Traditionally, in the Maasai society and culture, polygamy served the demands of a pastoralist lifestyle. Cattle are a highly valued source of pride and a symbol of wealth. Maasai men spend most of their time collecting cows to add to their cattle herd, as it indicated a higher economic status.
To take care of and look after the increasing number of cattle, men married multiple wives, who would look after their households and cattle. Hence, the practice of polygamy became an integral part of their cultural norms.
According to the Maasai society, the first wife has an important role in the family. It is believed that she brings more blessings to a boma (home in Maa language), which is why she is considered the right hand of the Maasai man. This is the reason why the first wife will build her house on the right side of the main gate to his kraal (the fence that encircles the boma)
The co-wives generally share a bond of sisterhood with each other. They are expected to share everything, cooperate together, take care of each other, and find solutions to their problems together.
Jealousy among the Maasai women does not exist, but the man will always try to see that each of the women’s fundamental needs is met. The wife may go back to her parent’s house if her needs are not fulfilled.
Elikana, a Maasai elder shared, “It is very important for a Maasai man to equally divide gifts between all his wives and children.”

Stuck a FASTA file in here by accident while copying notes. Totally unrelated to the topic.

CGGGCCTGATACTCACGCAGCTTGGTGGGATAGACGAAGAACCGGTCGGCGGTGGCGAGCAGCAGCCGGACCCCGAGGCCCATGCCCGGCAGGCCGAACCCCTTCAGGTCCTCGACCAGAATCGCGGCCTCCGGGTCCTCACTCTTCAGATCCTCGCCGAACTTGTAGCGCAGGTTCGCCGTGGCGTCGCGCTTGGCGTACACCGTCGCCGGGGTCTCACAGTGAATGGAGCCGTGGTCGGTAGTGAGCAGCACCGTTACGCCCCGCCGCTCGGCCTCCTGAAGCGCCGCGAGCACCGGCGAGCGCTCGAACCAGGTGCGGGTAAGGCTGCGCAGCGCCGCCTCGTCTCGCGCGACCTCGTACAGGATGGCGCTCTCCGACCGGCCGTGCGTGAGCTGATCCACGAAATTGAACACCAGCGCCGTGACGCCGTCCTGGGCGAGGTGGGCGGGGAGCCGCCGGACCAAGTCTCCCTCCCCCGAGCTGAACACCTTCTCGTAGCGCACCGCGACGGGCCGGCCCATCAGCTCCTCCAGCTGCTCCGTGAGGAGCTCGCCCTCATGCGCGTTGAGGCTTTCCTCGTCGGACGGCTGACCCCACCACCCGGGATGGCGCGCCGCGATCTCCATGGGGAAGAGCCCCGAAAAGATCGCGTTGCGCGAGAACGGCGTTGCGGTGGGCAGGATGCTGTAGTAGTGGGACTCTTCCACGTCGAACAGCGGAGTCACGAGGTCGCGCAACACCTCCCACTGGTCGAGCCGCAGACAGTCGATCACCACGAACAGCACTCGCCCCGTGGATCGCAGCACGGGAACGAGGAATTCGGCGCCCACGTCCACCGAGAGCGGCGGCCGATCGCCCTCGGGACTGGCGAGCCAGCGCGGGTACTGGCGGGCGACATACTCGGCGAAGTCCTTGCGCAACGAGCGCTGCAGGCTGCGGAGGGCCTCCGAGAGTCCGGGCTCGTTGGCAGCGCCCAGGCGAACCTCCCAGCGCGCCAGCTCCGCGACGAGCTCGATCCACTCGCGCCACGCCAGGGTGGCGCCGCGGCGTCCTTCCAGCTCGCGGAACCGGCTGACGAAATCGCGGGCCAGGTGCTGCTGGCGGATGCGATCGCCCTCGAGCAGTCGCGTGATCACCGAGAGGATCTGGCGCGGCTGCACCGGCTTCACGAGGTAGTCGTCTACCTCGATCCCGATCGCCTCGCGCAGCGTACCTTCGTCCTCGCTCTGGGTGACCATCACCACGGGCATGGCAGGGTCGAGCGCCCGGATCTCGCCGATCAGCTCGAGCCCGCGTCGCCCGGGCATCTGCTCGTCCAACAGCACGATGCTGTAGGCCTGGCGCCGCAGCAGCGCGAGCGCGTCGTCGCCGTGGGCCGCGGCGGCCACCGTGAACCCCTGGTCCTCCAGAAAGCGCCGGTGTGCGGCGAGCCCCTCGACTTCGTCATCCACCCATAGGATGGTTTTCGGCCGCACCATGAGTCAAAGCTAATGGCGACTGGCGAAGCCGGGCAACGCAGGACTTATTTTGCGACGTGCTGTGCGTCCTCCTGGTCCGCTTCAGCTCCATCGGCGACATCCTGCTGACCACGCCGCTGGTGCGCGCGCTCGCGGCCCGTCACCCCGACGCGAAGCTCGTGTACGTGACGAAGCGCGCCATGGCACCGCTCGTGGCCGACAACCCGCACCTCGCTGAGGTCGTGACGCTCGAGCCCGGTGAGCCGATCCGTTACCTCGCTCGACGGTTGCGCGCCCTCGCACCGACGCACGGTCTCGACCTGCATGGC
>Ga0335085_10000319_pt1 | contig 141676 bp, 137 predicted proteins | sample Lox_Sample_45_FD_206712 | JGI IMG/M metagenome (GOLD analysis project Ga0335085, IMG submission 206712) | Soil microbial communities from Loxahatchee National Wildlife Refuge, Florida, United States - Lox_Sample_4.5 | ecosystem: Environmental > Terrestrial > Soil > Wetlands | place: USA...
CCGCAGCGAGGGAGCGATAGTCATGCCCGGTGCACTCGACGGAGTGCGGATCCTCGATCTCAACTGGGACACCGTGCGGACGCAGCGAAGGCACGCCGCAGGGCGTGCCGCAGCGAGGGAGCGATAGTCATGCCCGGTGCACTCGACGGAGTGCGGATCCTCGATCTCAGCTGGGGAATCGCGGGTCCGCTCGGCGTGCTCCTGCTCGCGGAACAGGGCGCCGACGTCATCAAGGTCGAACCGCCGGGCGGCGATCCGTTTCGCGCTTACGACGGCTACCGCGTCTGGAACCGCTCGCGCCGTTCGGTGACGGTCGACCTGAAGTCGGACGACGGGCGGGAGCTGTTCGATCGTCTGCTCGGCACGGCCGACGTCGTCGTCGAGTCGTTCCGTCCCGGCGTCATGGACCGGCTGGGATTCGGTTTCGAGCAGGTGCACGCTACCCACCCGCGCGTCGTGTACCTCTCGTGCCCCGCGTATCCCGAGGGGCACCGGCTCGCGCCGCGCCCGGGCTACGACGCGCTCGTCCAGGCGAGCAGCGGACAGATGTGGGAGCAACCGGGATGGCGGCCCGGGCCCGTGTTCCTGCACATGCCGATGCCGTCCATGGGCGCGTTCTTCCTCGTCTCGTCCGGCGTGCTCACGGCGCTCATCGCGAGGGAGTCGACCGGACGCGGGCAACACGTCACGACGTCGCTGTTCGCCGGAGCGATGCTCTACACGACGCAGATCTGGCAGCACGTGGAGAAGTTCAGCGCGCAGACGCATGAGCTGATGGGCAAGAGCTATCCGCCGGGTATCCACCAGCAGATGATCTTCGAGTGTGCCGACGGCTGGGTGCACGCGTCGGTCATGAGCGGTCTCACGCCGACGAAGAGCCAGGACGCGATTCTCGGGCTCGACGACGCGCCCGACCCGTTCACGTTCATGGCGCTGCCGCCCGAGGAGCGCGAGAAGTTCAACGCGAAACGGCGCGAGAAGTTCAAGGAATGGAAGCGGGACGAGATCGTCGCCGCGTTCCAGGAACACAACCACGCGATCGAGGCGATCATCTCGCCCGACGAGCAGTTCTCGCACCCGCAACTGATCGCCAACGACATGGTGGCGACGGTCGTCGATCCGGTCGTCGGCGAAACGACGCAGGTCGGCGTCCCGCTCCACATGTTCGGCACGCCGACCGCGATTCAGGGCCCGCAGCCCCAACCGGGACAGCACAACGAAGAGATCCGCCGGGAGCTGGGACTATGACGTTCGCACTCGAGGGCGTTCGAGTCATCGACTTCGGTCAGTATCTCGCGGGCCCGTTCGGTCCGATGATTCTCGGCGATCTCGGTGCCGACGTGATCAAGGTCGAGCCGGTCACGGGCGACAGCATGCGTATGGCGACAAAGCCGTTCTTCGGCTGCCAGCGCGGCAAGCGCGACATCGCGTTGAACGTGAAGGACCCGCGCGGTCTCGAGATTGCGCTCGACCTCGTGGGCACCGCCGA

With changes in time, social mindset, and economic growth, this practice is receding. Many young Maasai from the tribe now prefer a monogamous relationship.
According to Jackson, a 28-year-old Maasai man, people earlier believed that in order to live a good life, one needs to marry multiple wives, as it also leads to a better standing in society. But he doesn’t believe it to be true. “You don’t need multiple wives to live a good life.”
The rapidly increasing water crisis has also led to a decrease in the economic status of the villagers, as many have lost cattle due to deforestation and drought. Agnes, the first wife to a Maasai man, feels that traditions like polygamy should be stopped. She feels that with just one husband and wife, life would be much easier and resources can be shared. With many wives, it becomes difficult. “I want my son to have only one wife,” Agnes shared.
Botoro, also a first wife, shared similar thoughts. “I will never let my boys marry more than once. You should be allowed to, only when you are economically sound.”